Isabella Tree explores indigenous feminism
By Isabella Tree Original Print Publication: February, 2009
Read more travel writings by Isabella Tree in her book Sliced Iguana: Travels through Mexico (Palgrave Macmillan).
Among other Mexican encounters in those pages, you’ll find arm-wrestling mariachis, exorcisms in Chiapas, and a Día de Muertos vigil.
Tree is an award-winning travel journalist and author, whose titles include The Bird Man: The Extraordinary Story of John Gould. Her books are available through amazon.com.
“How about some chicken, gringa? Or better still, a nice big cock?” A mountainous woman shakes a naked carcass, with its trembling red comb, at me as I make my way along the overflowing food stalls of Juchitán, a small but important market town on the Pacific side of the Isthmus of Tehuantepec. She’s shaking with laughter, and her stall shakes with her as if rocked by some distant terremoto.
Image:Photo by Isabella Tree
Muxes in Juchitán, Oaxaca.
“Or you want some real meat, sister?” roars her beefy neighbour, slapping down a fistful of fat sausages on her butcher’s block. There’s no stopping them now. I’m a conspicuous target, and I’ve set them off.
“Perhaps she’s after one of these”, the fruit-seller joins in, screaming with laughter and lifting up a bunch of gigantic bananas, known here as plátanos machos. I feel a flush, hot as chilli peppers, burning my cheeks and try to raise a smile.
“Come to learn how to keep your man in order, have you, how to make love to him like a Juchiteca? You need to fatten up, girlie. Give your man something to hold on to at night.”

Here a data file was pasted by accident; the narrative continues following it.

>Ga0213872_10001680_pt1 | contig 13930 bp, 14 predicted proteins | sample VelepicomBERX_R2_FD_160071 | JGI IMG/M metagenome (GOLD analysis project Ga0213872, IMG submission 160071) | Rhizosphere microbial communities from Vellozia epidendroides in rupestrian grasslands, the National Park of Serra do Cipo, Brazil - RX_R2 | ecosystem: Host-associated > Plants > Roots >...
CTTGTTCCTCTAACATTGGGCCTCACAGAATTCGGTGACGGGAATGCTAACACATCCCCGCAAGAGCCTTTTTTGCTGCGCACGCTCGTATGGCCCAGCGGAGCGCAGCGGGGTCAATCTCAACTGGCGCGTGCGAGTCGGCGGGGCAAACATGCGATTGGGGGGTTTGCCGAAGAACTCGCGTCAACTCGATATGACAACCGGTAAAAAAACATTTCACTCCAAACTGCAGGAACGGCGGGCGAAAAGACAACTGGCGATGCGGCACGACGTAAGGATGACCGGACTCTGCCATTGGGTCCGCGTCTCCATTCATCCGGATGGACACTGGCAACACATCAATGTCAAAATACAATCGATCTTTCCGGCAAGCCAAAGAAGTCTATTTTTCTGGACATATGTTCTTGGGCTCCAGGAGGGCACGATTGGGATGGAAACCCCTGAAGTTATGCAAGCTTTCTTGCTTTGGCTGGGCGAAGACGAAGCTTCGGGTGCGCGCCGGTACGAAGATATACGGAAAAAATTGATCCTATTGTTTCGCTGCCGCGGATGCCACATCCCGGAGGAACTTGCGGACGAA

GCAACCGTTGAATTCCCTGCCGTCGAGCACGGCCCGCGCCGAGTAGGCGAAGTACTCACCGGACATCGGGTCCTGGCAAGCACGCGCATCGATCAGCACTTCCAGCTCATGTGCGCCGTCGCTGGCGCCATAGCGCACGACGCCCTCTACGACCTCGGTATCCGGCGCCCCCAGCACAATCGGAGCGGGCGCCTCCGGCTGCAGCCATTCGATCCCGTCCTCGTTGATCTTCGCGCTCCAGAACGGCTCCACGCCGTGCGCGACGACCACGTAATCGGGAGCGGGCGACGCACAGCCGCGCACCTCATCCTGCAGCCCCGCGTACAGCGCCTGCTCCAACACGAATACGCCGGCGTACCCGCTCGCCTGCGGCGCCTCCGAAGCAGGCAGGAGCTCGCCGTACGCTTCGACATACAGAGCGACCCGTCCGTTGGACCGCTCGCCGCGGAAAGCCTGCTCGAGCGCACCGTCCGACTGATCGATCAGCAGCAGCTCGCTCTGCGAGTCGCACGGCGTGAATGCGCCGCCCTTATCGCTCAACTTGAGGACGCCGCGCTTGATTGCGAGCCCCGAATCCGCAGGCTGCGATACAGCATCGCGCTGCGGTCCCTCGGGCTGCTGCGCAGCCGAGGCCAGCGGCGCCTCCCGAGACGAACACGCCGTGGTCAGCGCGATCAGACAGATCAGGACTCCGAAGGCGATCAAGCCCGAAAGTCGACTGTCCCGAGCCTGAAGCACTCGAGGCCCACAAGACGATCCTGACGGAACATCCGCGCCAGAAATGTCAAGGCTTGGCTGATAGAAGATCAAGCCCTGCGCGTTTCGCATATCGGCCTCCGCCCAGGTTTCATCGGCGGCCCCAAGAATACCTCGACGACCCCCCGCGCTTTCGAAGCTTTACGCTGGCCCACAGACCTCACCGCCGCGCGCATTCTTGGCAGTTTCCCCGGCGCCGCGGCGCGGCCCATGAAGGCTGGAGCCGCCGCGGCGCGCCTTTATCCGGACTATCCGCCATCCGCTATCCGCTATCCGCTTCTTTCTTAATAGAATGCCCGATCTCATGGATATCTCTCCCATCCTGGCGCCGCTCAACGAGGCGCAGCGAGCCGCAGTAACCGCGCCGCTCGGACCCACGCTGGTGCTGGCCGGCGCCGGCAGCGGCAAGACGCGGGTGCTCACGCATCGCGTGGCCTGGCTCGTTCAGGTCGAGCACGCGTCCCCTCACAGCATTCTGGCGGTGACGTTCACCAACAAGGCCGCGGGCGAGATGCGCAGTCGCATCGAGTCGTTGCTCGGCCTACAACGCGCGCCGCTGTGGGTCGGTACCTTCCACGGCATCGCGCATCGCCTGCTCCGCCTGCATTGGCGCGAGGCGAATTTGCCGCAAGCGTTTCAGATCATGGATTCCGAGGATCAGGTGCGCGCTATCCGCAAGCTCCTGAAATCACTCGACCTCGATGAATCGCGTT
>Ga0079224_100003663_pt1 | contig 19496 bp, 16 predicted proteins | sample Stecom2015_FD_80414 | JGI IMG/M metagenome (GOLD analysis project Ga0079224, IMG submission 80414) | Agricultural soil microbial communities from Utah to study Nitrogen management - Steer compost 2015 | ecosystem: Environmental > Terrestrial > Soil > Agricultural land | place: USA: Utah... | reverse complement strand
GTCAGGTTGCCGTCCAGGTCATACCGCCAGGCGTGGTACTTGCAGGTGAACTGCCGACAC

There’s certainly plenty for their husbands to grab on to. They are formidable, these ladies—built like Sumo wrestlers, biceps like basket-balls, breasts like the Sierra Madre. When they laugh (which seems to be most of the time) they dazzle you with a sparkling éclat of gold- and nickel-capped teeth.
They’re not the kind of women I’d ever imagined I would find in Mexico. Not in a country that prides itself in a culture of machismo, where for centuries the ideal woman has been the mujer abnegada, a self-sacrificing slave who suffers the iniquities of life and her husband’s beatings in silence, following the Stations of the Cross every Sunday on bleeding knees. It’s not hard to find people in the rest of the country who regard feminists as las locas: crazy women.
But there’s nothing retiring about these mamas, nothing submissive, puritanical, or guilt-ridden, and certainly nothing virginal. These Juchitecas are proud mistresses of their universe. The only men in the market, I notice, are pushing trolleys or humping boxes, though one brave chap does dare to penetrate this matriarchal realm to beg his wife for pocket money.
There’s something so seductive, so self-confident, so subversive about these Juchitecas. I’ve lost count of the times I’ve been ignored in Mexican restaurants as waiters feigned deafness, only to come rushing when a male companion so much as twitched a finger. I’d started, for my own amusement, collecting slogans on motorway billboards, like the one on the Wonderbra ad with the model whose breasts are like melons in a clamp: “Give him a good reason to come home”; or the one for a famous Mexican department store: “All women do is cry and buy shoes.” But now, suddenly, all that has been turned on its head. I realize that the Wonderbra has not yet been devised that could possibly contain these women.